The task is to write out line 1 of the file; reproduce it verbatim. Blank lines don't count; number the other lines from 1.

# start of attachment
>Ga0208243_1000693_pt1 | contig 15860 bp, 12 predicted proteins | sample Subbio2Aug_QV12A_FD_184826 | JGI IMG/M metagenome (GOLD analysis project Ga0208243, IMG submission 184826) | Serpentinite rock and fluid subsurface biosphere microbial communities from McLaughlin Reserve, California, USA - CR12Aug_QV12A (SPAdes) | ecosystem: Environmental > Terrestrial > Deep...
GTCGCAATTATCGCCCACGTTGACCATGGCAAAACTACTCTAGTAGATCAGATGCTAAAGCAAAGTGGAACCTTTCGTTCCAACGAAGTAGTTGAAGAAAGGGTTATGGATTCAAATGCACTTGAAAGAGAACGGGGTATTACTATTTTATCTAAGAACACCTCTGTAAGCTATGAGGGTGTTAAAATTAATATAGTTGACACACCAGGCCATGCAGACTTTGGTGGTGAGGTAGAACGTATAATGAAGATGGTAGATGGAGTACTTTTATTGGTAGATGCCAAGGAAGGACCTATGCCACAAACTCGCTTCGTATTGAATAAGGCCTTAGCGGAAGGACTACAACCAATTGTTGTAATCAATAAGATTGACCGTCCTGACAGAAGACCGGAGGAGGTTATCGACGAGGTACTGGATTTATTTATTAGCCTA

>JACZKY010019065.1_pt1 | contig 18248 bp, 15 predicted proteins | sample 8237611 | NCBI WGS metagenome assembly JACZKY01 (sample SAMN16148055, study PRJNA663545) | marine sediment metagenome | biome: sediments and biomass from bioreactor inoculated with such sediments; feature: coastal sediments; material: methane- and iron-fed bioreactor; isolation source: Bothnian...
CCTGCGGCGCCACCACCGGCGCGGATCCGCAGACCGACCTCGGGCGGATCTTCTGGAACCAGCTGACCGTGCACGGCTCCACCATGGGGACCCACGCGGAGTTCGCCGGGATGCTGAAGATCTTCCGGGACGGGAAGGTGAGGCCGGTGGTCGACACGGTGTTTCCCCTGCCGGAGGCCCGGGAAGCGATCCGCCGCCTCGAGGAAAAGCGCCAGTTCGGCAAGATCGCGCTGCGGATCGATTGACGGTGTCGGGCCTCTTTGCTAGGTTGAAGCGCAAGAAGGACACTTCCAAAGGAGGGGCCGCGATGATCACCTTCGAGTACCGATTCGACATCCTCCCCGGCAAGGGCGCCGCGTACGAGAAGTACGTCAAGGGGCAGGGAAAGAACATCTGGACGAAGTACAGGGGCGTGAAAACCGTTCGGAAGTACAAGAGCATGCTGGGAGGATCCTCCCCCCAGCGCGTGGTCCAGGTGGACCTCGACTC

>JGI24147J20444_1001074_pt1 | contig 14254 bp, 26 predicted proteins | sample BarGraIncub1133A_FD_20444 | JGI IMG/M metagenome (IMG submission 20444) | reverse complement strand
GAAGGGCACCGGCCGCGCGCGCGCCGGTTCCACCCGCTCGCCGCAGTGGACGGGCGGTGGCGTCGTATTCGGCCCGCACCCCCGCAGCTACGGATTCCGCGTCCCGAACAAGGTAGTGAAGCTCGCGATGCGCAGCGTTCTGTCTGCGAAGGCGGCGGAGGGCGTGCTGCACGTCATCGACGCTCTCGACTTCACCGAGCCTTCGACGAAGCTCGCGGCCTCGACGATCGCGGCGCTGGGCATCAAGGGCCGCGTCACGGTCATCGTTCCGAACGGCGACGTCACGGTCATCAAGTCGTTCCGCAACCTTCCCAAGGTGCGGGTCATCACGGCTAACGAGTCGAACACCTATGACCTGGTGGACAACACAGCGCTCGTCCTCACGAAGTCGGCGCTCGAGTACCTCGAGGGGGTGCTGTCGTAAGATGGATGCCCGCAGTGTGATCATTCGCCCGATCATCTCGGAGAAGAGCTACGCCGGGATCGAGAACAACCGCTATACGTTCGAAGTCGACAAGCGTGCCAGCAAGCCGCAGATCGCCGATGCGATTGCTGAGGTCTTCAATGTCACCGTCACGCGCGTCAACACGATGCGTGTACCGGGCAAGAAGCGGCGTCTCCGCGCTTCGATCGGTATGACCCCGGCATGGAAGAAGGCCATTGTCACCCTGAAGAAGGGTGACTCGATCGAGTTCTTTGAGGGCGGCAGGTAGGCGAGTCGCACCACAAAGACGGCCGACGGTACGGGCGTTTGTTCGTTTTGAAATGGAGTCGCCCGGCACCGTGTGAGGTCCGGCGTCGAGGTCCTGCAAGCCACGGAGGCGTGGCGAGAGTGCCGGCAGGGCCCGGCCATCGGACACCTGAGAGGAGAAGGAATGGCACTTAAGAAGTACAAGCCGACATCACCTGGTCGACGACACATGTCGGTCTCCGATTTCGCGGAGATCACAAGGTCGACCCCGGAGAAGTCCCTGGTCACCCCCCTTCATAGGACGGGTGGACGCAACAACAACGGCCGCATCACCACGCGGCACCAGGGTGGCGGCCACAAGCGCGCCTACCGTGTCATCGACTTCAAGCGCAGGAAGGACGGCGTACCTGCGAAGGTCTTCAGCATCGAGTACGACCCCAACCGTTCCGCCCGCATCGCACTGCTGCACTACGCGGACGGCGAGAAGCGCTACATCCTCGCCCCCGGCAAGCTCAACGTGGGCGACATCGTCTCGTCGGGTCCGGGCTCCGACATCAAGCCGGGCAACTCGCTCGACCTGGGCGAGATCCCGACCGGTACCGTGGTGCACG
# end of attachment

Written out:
>Ga0208243_1000693_pt1 | contig 15860 bp, 12 predicted proteins | sample Subbio2Aug_QV12A_FD_184826 | JGI IMG/M metagenome (GOLD analysis project Ga0208243, IMG submission 184826) | Serpentinite rock and fluid subsurface biosphere microbial communities from McLaughlin Reserve, California, USA - CR12Aug_QV12A (SPAdes) | ecosystem: Environmental > Terrestrial > Deep...